Faith-Joy-St Paul

HOMILY WEEK 30 06 – Year II

Humble Faith and Joyful Fulfillment

(Phil 1:18-26; Ps 42; Lk 14:1-11)


Has the Word of God ever brought you to tears?

The readings today invite us to humbly place our faith in an intimate relationship with Jesus leading us to experience deep joy and the fullness of life.

A friend with whom I was celebrating the Eucharist in our small chapel one day began to get very emotional as she was reading Paul’s letter to the Philippians and the psalm, struggled to maintain her composure, and finally started to shed tears as she read. That resonated with me, as I was also deeply moved by the readings with which I had prayed earlier.

The homily became a sharing of how these readings were stirring deep emotions within us. The previous evening, she had been with her grandchildren, witnessed how one had been deeply hurt by her sibling, and managed to facilitate a touching reconciliation between them including an “I’m sorry” from the heart and a genuine “It’s okay” that brought peace. What touched her even more profoundly, however, was when her four-year old granddaughter sat on her lap and told her she was scared to go to school because she feared the other kids would make fun of her name.  It broke her heart to think of how early the world out there can begin to wound innocent children.

This was such a contrast to the exuberant joy St. Paul was expressing in the first reading about his relationship with Jesus, and the gentle teaching on humility Jesus offers in the gospel. The psalm did connect us, however, with our yearning for a world where children would know they are protected, safe and loved, when we would truly see God face to face, and all would be well, as Julian of Norwich famously proclaimed.

The psalm touches on the human condition in a wounded world – people not really free to love and be loved, not able to accept themselves as they are, longing for something to quench the deep loneliness and fear tainting their lives and relationships, desperate to medicate the inner pain hidden within by drugs or some addictive behaviour, getting caught up in confusion around their human sexuality – all of that masking a yearning for intimacy and for a God they are afraid to trust. All that dark energy is rightly articulated by the psalmist – we are “longing to see your face, Oh God.”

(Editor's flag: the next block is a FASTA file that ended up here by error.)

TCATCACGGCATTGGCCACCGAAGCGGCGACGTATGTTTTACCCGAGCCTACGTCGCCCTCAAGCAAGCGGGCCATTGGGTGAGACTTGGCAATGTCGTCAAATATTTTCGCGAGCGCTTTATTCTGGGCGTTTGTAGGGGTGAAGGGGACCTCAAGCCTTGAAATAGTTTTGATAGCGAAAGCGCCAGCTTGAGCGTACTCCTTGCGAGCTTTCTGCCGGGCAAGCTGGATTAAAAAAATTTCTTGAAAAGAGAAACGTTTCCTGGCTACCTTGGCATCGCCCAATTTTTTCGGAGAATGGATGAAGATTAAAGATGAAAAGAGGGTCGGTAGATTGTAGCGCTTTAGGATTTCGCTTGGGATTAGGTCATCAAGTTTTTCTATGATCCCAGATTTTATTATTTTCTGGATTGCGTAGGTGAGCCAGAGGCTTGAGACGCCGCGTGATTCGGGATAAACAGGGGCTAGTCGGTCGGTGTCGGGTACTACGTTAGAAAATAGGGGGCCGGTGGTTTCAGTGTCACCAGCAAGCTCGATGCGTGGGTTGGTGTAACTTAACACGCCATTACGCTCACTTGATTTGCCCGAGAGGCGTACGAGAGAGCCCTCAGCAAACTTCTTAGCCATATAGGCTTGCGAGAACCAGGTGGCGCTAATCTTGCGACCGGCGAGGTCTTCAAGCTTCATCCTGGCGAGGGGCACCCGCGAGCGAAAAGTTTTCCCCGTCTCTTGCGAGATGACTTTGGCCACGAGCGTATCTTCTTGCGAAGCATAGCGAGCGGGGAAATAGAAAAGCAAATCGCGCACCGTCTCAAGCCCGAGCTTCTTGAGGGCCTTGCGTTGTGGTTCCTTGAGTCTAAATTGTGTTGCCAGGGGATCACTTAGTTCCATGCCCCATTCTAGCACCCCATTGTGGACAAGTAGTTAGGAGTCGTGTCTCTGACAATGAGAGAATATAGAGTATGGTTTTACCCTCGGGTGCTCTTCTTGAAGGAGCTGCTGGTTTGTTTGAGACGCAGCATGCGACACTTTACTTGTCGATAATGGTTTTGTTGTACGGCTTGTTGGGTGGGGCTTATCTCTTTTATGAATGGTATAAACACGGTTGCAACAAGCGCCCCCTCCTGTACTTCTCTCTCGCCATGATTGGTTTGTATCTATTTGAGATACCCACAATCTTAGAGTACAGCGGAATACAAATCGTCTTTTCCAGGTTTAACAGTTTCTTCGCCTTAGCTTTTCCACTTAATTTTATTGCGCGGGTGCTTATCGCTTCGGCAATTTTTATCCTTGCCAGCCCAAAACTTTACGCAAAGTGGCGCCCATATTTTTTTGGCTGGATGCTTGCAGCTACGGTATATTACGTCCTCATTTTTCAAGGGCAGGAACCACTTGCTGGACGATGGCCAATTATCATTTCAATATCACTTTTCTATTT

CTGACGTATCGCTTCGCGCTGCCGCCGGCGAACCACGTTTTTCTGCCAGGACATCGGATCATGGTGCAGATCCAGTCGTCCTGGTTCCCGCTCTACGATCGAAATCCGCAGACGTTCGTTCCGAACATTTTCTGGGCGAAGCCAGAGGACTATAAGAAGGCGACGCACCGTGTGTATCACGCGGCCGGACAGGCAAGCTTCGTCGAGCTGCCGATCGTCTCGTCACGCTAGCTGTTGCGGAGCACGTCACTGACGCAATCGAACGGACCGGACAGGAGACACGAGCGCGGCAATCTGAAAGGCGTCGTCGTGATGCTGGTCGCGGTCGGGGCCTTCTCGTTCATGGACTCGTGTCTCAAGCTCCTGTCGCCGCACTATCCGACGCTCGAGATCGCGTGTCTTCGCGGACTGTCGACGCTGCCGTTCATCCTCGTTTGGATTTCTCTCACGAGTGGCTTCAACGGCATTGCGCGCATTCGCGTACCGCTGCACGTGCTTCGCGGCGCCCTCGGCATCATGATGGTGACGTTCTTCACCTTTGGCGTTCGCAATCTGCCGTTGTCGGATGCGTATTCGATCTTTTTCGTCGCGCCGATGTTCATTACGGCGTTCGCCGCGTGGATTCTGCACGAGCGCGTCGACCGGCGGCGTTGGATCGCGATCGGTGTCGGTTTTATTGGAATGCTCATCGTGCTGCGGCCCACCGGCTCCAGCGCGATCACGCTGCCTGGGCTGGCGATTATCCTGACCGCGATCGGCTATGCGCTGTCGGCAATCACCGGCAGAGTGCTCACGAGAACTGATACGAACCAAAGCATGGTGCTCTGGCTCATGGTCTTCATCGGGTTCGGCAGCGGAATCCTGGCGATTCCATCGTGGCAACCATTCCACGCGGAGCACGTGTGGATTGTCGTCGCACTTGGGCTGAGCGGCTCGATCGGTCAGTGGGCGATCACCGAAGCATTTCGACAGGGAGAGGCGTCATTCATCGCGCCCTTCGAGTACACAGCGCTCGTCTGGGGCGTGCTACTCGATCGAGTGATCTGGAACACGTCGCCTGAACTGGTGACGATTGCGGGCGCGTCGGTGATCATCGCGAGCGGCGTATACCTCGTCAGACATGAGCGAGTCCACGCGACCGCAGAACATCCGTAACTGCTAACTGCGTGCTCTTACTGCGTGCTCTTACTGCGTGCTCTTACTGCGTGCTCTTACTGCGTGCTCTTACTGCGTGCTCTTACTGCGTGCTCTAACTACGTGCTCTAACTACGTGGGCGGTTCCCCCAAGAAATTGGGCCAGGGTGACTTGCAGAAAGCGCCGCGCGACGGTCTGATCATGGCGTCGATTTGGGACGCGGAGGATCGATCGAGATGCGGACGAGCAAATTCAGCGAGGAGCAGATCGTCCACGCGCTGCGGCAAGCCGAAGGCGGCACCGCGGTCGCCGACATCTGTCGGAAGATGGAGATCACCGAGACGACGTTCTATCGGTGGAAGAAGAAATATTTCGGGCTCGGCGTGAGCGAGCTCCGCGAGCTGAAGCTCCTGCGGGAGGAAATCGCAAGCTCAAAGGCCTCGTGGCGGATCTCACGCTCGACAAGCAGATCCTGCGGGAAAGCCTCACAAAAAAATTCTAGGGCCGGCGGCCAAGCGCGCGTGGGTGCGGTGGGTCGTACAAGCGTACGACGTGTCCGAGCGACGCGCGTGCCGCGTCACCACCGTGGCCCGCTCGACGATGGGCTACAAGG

Perusing the first reading is like being lifted aboard a space craft and transported to another realm beyond the ordinary. St. Paul is almost beside himself with joy based on his intimate relationship with Christ, knowing he is deeply and totally loved by Christ, wanting to be one with Christ in the next life, but also so full of love for his fellow believers he chooses to remain with them to share his experience of Jesus with them – to proclaim Christ to them so Christ would be exalted and they would grow in their own relationship with the one who is his all in all.

I believe all this joyful energy in Paul stems from his encounter with Jesus on the road to Damascus that changed his life forever, and transformed him from a zealous Jew to the exuberant follower and apostle of Jesus he was. Perhaps, in moments of a spiritual experience, we might hear a delicate voice in our heads we hope was the Spirit of God speaking to us. Paul, on the other hand, heard Jesus as the Risen Lord he was persecuting, speak to him directly. Paul heard the voice of Jesus with his ears, calling him by name, addressing him with mercy. He also slowly realized how profoundly forgiven he was, and in the end, fell in love with Jesus. After he integrated all this newness into his new belief system, nothing could stop him from proclaiming the good news of this Jesus to everyone he met. Would that we could come even a little bit close to the relationship Paul had with Jesus.

In the gospel, Jesus gives us a nudge along that path – and it begins with the foundational virtue of humility. The spiritual blessings of joy and peace or serenity are not earned or deserved – they are gifts of the Holy Spirit given to the lowly and the humble – those who know they need God, who know and admit their weakness, limitations, sin and sinfulness, and who turn to Jesus who as Messiah and Risen Lord, freely offers us both forgiveness and healing.

We don’t make ourselves holy, just like we can’t make ourselves joyful. Joy is a by-product of humble faith in the depth of God’s love for us, and our caring for and loving others. Holiness comes to us as we, little by little, humbly come to comprehend how loved we are by God, how there is absolutely nothing we can do to make God love us more than God already does, and learn to rest in the love and let God love us into new life.

I was shocked at the demand for cannabis when it was legalized in Canada, a demand leading to shortages, very much as I was shocked to learn authorities had seized six tonnes of cocaine in a shipment of bananas somewhere in our world. What on earth is that all about? I really believe it boils down to a humanity unaware of how loved it is by God, not really believing in that love, and now, in a lack of humility, trying to save itself by medicating the inner pain of loneliness, disbelief, feeling unloved through the means of drugs. As Fr. Vaughan Quinn OMI puts it, “addiction is using something outside of myself to make the inside of myself feel better.”

The Eucharist, celebrated with humble faith, can extend to us a glimmer of what St. Paul experienced in his encounter with Jesus on the road – we hear him speak to us through his Word, and then enter into a very intimate moment with him as we commune with him through his body and blood.

May this humble celebration deepen our intimate relationship with Jesus, fill us with joy and empower us to be like St. Paul, proclaim Christ to all we meet, each in our own unique way.

Updated: October 31, 2020 — 3:58 am

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